The whole process of getting a new job is full of ups and downs. There are times it feels like everything is moving too fast and others when progress feels glacial. You spend a disproportionate amount of time waiting for the phone to ring, until the phantom phone buzzes are driving you insane. We’ve all been there.
From the stress of deciding to look for a new role in the first place, right up to the inevitable onset of first day nerves, it doesn’t really feel like the anxiety abates for the whole period.
For many, the most stressful part of finding a new job is waiting for the interview outcome. Time can drag on as you wait for the phone to ring, and it often feels like the hiring manager and HR are working on a completely different timetable to you.
You feel completely unable to influence the decision one way or another, but doing nothing somehow feels wrong too. The hard work should be over by now really, but sitting on your hands waiting for a call (and hopefully a juicy job offer) is every bit as hard as the interview itself.
If you’re in this position, living through job offer anxiety, then here’s how to get through the experience unscathed. Unfortunately, if this is your first experience of job offer anxiety it probably won’t be the last!
See also: Why Should I Quit My Job?
Remind yourself: you were ready
You’re overthinking things. You might be stressing about whether your resume was good enough. Or if that answer you gave was really the best you could come up with. Stop. Thinking too hard isn’t going to help you out. You were ready. Take a walk in the park. Hit the gym. Switch on your favourite tunes loud. Just block out the worry in whatever way works for you.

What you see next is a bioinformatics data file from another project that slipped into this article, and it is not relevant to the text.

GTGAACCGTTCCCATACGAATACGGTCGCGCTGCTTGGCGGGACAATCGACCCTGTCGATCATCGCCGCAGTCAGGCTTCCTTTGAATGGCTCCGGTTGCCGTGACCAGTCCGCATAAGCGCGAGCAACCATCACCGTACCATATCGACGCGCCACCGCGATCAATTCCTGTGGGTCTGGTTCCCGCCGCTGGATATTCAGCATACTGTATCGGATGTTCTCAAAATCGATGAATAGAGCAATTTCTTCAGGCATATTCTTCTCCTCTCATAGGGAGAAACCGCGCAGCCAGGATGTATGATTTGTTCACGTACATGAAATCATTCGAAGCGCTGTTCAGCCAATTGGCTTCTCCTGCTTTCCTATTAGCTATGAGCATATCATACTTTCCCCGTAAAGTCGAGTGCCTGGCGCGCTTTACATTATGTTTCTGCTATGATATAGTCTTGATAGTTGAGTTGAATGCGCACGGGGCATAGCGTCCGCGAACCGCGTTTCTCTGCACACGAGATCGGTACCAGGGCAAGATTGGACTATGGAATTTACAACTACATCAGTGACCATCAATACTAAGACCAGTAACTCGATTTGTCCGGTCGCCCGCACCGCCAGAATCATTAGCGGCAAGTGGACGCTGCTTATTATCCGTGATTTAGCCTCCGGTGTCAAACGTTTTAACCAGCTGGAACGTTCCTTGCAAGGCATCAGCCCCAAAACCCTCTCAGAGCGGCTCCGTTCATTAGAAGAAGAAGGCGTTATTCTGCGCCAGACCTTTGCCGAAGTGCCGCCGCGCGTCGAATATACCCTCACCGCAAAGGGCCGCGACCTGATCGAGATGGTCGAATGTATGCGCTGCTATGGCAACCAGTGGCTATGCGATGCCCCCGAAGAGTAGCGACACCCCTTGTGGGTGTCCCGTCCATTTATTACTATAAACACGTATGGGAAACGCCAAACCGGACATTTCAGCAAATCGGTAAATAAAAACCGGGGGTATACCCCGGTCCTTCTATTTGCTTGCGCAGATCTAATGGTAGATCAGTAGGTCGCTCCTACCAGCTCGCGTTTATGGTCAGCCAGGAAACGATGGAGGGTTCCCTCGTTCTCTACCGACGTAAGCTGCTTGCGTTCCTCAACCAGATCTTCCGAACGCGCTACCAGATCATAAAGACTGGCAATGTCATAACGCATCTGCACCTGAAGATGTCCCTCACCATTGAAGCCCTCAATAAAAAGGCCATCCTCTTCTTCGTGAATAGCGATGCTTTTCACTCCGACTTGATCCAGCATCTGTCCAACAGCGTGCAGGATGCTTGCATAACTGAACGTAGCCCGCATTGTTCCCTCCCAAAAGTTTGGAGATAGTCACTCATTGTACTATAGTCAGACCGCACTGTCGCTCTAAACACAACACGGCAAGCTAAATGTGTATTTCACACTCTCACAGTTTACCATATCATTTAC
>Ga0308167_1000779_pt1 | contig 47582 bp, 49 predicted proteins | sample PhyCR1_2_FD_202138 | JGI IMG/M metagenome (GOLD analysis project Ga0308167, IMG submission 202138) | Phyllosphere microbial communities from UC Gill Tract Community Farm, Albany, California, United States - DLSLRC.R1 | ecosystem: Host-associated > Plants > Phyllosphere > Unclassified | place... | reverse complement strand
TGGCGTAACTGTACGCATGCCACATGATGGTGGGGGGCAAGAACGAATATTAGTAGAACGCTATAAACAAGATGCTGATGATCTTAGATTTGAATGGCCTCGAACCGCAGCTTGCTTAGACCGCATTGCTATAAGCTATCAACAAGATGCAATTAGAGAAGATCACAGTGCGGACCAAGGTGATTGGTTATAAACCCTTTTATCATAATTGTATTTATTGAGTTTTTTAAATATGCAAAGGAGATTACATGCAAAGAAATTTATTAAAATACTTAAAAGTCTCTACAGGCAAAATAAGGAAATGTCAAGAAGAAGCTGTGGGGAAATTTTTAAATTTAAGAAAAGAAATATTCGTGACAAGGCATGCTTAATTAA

Keep a sense of perspective. It can help to think about how you will feel in ten minutes, ten months and ten years. Whatever happens with the job offer. How much of a big deal is it going to feel a little way down the line?
Understand the expectations
The biggest cause of job offer anxiety is the unknown. Limit this by making sure you ask the interviewer when they believe they will be contacting candidates and what the process is from here. This is a great way to wrap up your interview and reiterate that the role is interesting to you and you’re excited to proceed with the process.
Of course interviews don’t always quite go to plan. If you forget to ask about the next steps, or the interviewer is vague then don’t be afraid to follow up. If you write a thank you note to the interviewer then this can be a good place to ask any questions you still have about the next steps.
Review and reflect
Depending on how the interview went, thinking about the experience might be the last thing you want to do. Interviewing well is a learned process, so a little reflection will actually help you a lot with your job search. Make a few notes shortly after the interview (maybe wait until the nerves have abated a little but before you have forgotten any of the details!). Record the questions you recall being asked and how you felt you answered.
If there are places you could have done better then note it down but don’t worry about analysing your performance too much at this stage. Reflecting can help, but worrying will not, so don’t think too hard about things you could have done differently unless it will help you deal with your next interview experience.